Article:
A Gift Bucket

19 Jan
To bucket, or not to bucket? That there's a more complicated question than ya'd think.

To bucket, or not to bucket? That there’s a more complicated question than ya’d think.

It ain’t polite for a good and respectful horse to look a gift bucket in the mouth. Which is a particularly pointless people-sayin, on account of of course a horse looks a bucket in the mouth, gift or otherwise, or looks at it with his mouth, and then puts whatever’s in the bucket in his mouth, too. Why wouldn’t ya put somethin in a bucket in your mouth, after all? Or I suppose a better question is, when wouldn’t ya? Or, shouldn’t ya?

Me, Original Coors and Coors Light have got an evil but sweet-talkin vet lady. I already explained what a vet lady is way back here, for those horses which might not know. And the evil but sweet-talkin vet lady has got a real rumbly truck, the sound of which I can singularly pinpoint with my proper horse-ears from miles away. It’s kinda hard to describe, but it sounds ominous to a horse. When the vet comes, no good ever comes of it. She sticks pokey things into us, sticks her hand directly into unmentionable places, drills straight through our teeth into our own heads to whittle down our teeth, and mostly she knocks me out cold, and when I wake up when she’s gone, sometimes I’m in hawk jail.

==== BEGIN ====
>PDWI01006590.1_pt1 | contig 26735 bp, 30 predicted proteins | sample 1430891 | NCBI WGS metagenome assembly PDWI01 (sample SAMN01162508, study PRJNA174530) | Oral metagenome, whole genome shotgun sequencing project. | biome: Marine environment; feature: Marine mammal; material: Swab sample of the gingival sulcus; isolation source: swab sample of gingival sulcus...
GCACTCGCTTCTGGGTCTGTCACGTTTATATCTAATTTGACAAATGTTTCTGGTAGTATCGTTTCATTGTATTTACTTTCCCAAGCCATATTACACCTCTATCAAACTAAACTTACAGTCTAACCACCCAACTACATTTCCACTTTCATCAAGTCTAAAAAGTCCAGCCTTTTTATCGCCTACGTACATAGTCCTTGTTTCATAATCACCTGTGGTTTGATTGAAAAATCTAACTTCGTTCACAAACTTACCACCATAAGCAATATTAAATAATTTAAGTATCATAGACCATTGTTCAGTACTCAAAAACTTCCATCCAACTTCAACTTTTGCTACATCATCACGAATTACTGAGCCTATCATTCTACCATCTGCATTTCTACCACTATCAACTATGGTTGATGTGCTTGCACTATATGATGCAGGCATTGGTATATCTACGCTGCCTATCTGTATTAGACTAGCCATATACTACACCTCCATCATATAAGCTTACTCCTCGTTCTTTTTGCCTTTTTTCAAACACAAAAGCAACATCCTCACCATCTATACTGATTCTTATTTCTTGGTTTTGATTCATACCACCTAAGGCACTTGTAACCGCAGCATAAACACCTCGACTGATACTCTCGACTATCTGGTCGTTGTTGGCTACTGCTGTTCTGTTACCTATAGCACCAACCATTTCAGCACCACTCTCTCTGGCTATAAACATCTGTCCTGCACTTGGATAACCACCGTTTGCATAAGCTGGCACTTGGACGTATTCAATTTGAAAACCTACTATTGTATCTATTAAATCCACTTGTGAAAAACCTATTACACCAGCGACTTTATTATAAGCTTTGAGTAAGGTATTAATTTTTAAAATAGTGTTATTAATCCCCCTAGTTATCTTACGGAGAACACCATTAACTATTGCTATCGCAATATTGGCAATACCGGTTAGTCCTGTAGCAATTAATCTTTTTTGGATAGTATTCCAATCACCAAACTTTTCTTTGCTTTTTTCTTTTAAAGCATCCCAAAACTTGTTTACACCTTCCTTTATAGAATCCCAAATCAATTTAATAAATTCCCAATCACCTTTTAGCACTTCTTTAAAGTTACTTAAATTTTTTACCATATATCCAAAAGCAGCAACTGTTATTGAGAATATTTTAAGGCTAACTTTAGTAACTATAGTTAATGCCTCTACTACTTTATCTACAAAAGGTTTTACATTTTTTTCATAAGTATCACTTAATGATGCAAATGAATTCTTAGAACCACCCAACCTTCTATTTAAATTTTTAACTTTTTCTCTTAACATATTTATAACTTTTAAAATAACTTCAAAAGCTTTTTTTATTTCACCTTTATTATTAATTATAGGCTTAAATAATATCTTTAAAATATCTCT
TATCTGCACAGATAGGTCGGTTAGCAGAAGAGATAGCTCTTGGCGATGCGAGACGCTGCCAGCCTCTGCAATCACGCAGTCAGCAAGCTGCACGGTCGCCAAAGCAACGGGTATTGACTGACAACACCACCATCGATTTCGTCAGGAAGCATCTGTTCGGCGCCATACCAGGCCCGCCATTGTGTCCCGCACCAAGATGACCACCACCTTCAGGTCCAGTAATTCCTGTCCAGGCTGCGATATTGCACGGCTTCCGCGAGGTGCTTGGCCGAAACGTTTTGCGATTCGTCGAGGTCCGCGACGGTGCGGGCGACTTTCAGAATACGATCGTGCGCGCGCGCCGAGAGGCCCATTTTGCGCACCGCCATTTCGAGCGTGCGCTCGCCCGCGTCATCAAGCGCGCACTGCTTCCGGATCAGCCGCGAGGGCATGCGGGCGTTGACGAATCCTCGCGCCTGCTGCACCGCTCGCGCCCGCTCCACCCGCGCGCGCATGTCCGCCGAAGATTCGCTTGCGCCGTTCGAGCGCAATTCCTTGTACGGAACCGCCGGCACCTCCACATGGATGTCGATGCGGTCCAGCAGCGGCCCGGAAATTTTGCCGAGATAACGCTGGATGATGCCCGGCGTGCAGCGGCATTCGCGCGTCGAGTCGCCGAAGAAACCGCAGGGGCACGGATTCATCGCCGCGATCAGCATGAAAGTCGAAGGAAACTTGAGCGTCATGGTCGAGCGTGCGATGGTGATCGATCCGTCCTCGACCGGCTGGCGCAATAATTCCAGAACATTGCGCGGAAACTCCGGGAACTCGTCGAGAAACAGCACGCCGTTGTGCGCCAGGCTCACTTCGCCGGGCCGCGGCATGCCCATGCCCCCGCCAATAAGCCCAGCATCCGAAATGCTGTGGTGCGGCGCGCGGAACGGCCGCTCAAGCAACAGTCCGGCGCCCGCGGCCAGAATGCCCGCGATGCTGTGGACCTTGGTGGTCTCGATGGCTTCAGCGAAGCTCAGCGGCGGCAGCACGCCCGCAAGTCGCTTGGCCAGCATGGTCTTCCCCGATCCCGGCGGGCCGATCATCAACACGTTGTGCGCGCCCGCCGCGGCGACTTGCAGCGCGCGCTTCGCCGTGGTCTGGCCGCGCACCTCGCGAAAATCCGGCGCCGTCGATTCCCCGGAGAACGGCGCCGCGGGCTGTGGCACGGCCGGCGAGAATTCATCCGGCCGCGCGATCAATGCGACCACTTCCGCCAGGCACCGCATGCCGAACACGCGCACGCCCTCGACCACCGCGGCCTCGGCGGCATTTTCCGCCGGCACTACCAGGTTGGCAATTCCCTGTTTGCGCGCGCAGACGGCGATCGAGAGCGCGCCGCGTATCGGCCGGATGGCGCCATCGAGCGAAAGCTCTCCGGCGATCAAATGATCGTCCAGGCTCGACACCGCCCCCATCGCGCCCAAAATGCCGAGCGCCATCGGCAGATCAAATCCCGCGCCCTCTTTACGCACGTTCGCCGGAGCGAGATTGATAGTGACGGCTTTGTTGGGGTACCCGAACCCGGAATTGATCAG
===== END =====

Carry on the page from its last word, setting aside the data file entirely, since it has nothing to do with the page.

It was a peaceful quiet sunny mornin inside our own li’l horse-corral. I heard the vexatious rumble comin down the road a long ways off and I was listening to hear if it was comin or goin. The bucket gal and her carrot guy wasn’t in the people-barn. I don’t worry generally about the rumbly-truck when we’re home alone no matter which way it goes, cause the vet lady never bothers us when we’re home alone.

Her rumbly truck came down our road, and slowed at our gate, and stopped. I like to make like a palo verde tree in such instances and camouflage myself, and let Coors and Coors Light foolishly walk across the mine field to say hello. They like her, which is more evidence Ayrab horses ain’t right in the head. Only instead of bringin forth needles and tubes, she brought forth a bucket. Not her customary metal pail she fills with bad things. A feed bucket, which smelled like … feed.